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a girl in a man's world

I have been living in a container camp at a petroleum well for the past 3 weeks. Two things I can say: it’s a boring place, and you have to be a girl for anyone to notice you. Of course you would, in a place where there’s only 15 women for every 100 men. This is a very feminine camp, I was told, because normally the statistic is 2 or 3 women for every 100 men...

The big bad oil company here is paying for us to set up working groups at schools to work for the environment, ecoclubs they are called. When we first came here, my male co-worker and I, we got kicked out for not having the proper insurance. No exceptions, they said. The boss of the office in charge of us, Jorge, said he was sorry to leave poor little me without his powerful protection, but insisted there was little he could do. To my partner he said, “I don’t really care what happens to you, it’s the lady I’m worried about.”

They kept calling afterwards to see how we were and how the work was going. One day they came to visit us, we invited them over for lunch and gave them a tour of the place. In the end they ended up inviting us back to the camp, which was a significant financial relief for our project and for us, since we would have had to travel for 3 hours a day otherwise.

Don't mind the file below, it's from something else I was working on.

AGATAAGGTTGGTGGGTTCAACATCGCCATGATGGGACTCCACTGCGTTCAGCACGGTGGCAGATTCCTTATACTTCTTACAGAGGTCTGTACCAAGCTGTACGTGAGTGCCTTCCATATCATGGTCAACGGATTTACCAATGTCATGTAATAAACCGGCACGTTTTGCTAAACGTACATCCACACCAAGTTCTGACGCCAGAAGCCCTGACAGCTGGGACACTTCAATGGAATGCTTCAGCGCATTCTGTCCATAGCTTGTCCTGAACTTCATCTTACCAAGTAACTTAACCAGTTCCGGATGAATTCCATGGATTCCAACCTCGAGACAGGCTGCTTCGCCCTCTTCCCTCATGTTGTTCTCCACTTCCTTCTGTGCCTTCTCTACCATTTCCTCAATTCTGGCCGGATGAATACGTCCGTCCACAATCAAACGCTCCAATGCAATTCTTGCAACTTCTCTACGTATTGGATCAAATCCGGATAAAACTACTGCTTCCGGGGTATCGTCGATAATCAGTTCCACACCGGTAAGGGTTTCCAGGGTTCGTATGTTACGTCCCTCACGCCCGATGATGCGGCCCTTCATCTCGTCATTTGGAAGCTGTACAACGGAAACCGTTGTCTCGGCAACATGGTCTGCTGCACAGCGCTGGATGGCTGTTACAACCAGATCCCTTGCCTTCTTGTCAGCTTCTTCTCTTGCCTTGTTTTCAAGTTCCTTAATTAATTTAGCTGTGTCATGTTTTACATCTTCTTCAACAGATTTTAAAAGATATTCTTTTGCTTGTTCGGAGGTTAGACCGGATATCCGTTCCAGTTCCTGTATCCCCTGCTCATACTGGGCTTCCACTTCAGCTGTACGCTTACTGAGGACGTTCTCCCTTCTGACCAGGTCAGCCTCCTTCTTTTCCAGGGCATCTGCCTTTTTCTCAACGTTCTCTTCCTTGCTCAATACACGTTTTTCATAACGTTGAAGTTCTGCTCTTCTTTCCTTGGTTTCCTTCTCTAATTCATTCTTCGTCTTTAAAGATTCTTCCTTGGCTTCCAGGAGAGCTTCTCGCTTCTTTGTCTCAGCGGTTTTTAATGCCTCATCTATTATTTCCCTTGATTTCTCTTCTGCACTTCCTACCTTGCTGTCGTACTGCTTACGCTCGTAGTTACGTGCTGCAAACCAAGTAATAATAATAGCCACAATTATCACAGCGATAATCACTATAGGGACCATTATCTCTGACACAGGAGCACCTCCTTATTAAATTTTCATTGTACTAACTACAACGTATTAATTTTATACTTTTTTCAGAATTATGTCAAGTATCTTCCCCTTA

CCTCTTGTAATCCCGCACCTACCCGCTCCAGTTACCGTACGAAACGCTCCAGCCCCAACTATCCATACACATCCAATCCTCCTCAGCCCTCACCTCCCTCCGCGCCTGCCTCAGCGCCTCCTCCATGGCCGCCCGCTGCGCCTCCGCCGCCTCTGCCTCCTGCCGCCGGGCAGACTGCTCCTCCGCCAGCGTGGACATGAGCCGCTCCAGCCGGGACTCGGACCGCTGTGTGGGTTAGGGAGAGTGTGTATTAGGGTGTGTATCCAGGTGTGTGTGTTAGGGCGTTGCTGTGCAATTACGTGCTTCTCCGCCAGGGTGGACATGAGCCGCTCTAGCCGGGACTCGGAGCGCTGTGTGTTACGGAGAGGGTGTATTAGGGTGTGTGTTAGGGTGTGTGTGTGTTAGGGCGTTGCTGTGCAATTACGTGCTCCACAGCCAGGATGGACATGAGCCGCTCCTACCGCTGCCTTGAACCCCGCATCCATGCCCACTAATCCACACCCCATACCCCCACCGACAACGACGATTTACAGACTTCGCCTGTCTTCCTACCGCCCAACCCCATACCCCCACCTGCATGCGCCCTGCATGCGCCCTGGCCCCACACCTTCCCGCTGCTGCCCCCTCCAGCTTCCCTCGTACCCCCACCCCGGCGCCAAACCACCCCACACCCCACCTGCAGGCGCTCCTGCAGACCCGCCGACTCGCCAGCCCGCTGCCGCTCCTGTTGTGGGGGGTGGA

Why did they have us back, if we still had the wrong insurance, I wondered. My partner, however, got it right away: the two guys in charge of us had been at the camp for over two weeks, away from family and friends, and women. I happened to meet them in my cute bikini when they came into town, and they immediately noticed me like they hadn’t before. And it turned out to be true, too. We had to go meet the supervisor, so the engineer turns to me and says: “it’s all smiles from now on, Juana. Use your charms so he‘ll let you stay”. Nothing had changed from when they kicked us out the first time and now, my charms were the same. Why were we not given this chance to make our point before? All of a sudden I understood why I always had to go arrange for a car to take and pick us up, why I got further asking for snacks and getting people here to help me with anything, in the end. I noticed finally people here were all men!!

I don't know how this would feel if I had to work here permanently, if I was one of those 15. It must be really hard for everyone, working 16 hours a day and sleeping away from your family half a month at a time. But while the men's attitude might help them get through their day to day, it makes things here uncomfortable for the few women, who are constantly being watched, rated and graded like cattle. Even though I had some sort of magic power over most of them (I must admit I used it often, and liked it!!), I still felt like I was at an everlasting fashion show. Only they didn't mind the fashion, just imagined what was underneath it.

My work mates get anoyed because I insist on calling humans humans instead of men, and am constantly correcting them. But I think that's just going one step closer to ending sexism!

Latin America and the Caribbean
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